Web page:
Friday, November 9, 2007

Window on Eurasia: Moscow Sending Mixed Signals to Russia’s Muslims

Paul Goble

Vienna, November 9 – Even as President Vladimir Putin and the most senior leaders of Russia’s Muslim community traded compliments in Moscow, another Russian official in the Far East sent a clear signal that there are some very real limits to cooperation between the government and the country’s growing Muslim community.
Today, Putin told the Muslim leaders that he supports their proposal for state-certified diplomas for graduates of Islamic educational institutions and would continue to provide funding for various projects in support of the country’s Muslim community, Interfax reported.
The Muslim leaders for their part effusively thanked him for this, for his securing of additional slots for the haj this year, and for his efforts to expand Russia’s ties with the Muslim world, thus building on their call last weekend for changing the Russian Constitution so that Putin can remain in office.
But on the very same day, an official in the Far Eastern Federal District provided one of the clearest indications yet of just how sensitive and even controversial such government support for Islamic institutions is and what the limits now are on official aid to Russia’s Muslims.
In its coverage of the installation of the new head of that district, Oleg Safonov, Vremya novostei quoted an unnamed official in the district’s central office as saying that Safonov’s predecessor, Kamil Iskhakov, had effectively been kicked upstairs for his open backing of the small Muslim community there.
Prior to his appointment, Iskhakov, a committed Muslim, had been mayor of Kazan, and many analysts had suggested that he was named polpred to give him the seasoning and prominence that would allow him ultimately to succeed Mintimir Shaimiyev as president of Tatarstan (
But according to the paper’s source, Iskhakov blotted his copybook by his repeated calls for officials to help build mosques throughout the district, something that won him no friends there and apparently led the Kremlin to decide earlier this fall to kick him upstairs as the deputy minister for regional affairs.
Iskhakov’s “Muslim roots did not serve him well,” the source said, because “people in the Far East reacted negatively to his initiatives concerning the construction of mosques,” all the more so because “in that region,” the anonymous official added, “one can count the number of Muslims on one’s fingers.”
In fact, the Muslim community there has grown dramatically since Soviet times, but its percentage of the district’s total population is smaller than that of Muslims in most other federal districts. Consequently, ethnic Russians there were clearly annoyed with Iskhakov for backing Islam in so public a way.
His dismissal apparently in large measure for this reason – and it is worth noting that Interfax repeated this part of the Vremya novostei story thereby ensuring that it would reach a broader audience – thus is likely to constrain other officials who might be tempted to support Muslim activities in too public a fashion.
(The Vremya novostei article carried another unrelated but perhaps equally intriguing message: It noted that one of the most important tasks Safonov has is to finish construction of the federal highway Putin “opened” in 2004 -- only to discover that several important bridges had not been completed and much of the road not yet paved.)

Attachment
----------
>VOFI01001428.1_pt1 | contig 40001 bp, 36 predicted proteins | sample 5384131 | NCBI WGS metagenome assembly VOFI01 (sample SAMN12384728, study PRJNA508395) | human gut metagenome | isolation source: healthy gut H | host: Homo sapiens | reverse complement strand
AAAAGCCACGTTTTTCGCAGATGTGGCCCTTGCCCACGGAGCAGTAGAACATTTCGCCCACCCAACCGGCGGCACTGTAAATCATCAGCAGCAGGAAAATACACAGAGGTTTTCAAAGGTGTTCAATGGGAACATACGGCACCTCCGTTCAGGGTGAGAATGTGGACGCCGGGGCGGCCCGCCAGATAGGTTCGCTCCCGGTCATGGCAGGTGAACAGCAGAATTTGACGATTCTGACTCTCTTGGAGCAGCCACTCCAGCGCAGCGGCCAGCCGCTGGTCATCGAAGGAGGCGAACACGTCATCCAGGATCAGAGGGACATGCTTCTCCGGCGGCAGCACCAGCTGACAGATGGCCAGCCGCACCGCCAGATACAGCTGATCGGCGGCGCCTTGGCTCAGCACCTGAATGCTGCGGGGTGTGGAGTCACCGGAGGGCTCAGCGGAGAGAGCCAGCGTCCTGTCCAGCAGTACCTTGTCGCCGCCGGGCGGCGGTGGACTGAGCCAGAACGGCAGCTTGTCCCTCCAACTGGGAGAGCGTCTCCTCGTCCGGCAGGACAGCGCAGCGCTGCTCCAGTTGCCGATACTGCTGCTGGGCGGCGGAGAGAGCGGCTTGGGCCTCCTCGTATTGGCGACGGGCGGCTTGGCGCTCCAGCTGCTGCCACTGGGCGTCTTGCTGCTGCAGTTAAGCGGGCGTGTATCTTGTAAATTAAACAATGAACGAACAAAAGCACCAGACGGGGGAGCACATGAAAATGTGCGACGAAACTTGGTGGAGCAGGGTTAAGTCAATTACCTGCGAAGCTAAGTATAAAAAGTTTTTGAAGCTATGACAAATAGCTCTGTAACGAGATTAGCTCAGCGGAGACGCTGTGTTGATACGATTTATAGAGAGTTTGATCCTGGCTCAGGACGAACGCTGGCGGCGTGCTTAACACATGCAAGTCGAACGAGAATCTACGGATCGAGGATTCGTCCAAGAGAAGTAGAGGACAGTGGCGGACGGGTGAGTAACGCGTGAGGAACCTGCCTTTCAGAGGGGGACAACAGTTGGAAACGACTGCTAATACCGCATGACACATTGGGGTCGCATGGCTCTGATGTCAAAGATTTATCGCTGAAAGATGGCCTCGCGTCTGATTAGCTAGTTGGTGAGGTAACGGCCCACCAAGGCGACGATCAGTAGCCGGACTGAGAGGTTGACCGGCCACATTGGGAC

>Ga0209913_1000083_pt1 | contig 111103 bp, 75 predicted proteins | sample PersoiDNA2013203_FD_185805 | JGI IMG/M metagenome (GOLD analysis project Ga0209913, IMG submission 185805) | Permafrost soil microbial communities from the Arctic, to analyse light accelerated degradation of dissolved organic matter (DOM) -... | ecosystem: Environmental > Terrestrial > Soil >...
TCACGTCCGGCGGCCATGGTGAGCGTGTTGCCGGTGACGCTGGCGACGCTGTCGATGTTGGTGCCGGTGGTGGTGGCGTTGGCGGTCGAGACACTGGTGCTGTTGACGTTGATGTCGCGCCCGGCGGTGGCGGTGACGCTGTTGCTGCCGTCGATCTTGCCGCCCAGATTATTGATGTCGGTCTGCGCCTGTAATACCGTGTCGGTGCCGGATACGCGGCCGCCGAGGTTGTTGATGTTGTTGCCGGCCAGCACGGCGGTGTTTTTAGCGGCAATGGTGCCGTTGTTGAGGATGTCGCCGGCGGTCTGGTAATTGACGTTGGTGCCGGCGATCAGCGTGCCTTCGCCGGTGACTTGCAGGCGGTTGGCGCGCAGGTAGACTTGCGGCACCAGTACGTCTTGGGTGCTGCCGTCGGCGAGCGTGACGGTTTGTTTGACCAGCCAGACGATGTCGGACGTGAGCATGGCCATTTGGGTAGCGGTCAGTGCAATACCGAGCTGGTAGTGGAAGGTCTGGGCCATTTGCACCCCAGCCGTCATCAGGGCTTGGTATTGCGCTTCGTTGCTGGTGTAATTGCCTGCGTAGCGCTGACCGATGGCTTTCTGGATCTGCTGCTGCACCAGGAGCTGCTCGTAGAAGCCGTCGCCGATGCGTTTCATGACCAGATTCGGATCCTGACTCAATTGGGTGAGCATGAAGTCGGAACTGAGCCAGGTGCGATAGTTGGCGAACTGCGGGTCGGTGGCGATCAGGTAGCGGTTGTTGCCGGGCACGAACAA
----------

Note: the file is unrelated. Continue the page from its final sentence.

Two other comments reported in the Russian media today not only supply context for these mixed signals but also suggest some of the reasons why relations between the Russian authorities and that country’s more than 20 million residents are unlikely to be untroubled anytime soon.
On the one hand, Archpriest Dmitriy Smirnov, head of the Orthodox Church’s department for work with the military and law enforcement agencies, told a Novosti press conference yesterday that all countries are multi-national and poly-confessional but that only Russians feel compelled to talk about this all the time.
It is now time to stop doing so, he said, not only because such discussions divide people but also because while it is true that there are many different groups in the Russian Federation, ”we are all [ethnic] Russians: we live in one country and everyone speaks a common language” (
And on the other hand, in an essay somewhat provocatively entitled “The Future of Muslim Russia,” Daniyal Isayev argues that “Russia as a state and civilization could not exist without Islam and Muslims” and that it is time to acknowledge that “Russia is obliged to the Muslims for its birth and rise.”
Islam appeared in the area that is now the Russian Federation both “centuries earlier than it did in many other regions of the world” and hundreds of years before the Russian nation and the Russian state arose, the Muslim commentator continued with obvious pride (
And while he acknowledged that the Muslims of Russia are “a religious minority” today, he pointedly noted that Muslims everywhere else had once had that status even in places like Mecca and Medina that now are almost 100 percent Islamic and are at the center of the Muslim world.
Some may find it “strange” to imagine that “precisely Muslim Russian could become the leader of the development of Islam in Northern Europe,” Isayev concludes, but other, even more unexpected changes in direction have characterized those touched by Islam over the last 14 centuries.
And consequently, he says in words that many members of the umma there and elsewhere may find inspiring, just what role “Muslim Russia” will be called upon to play in the future is something that “Allah alone knows.”

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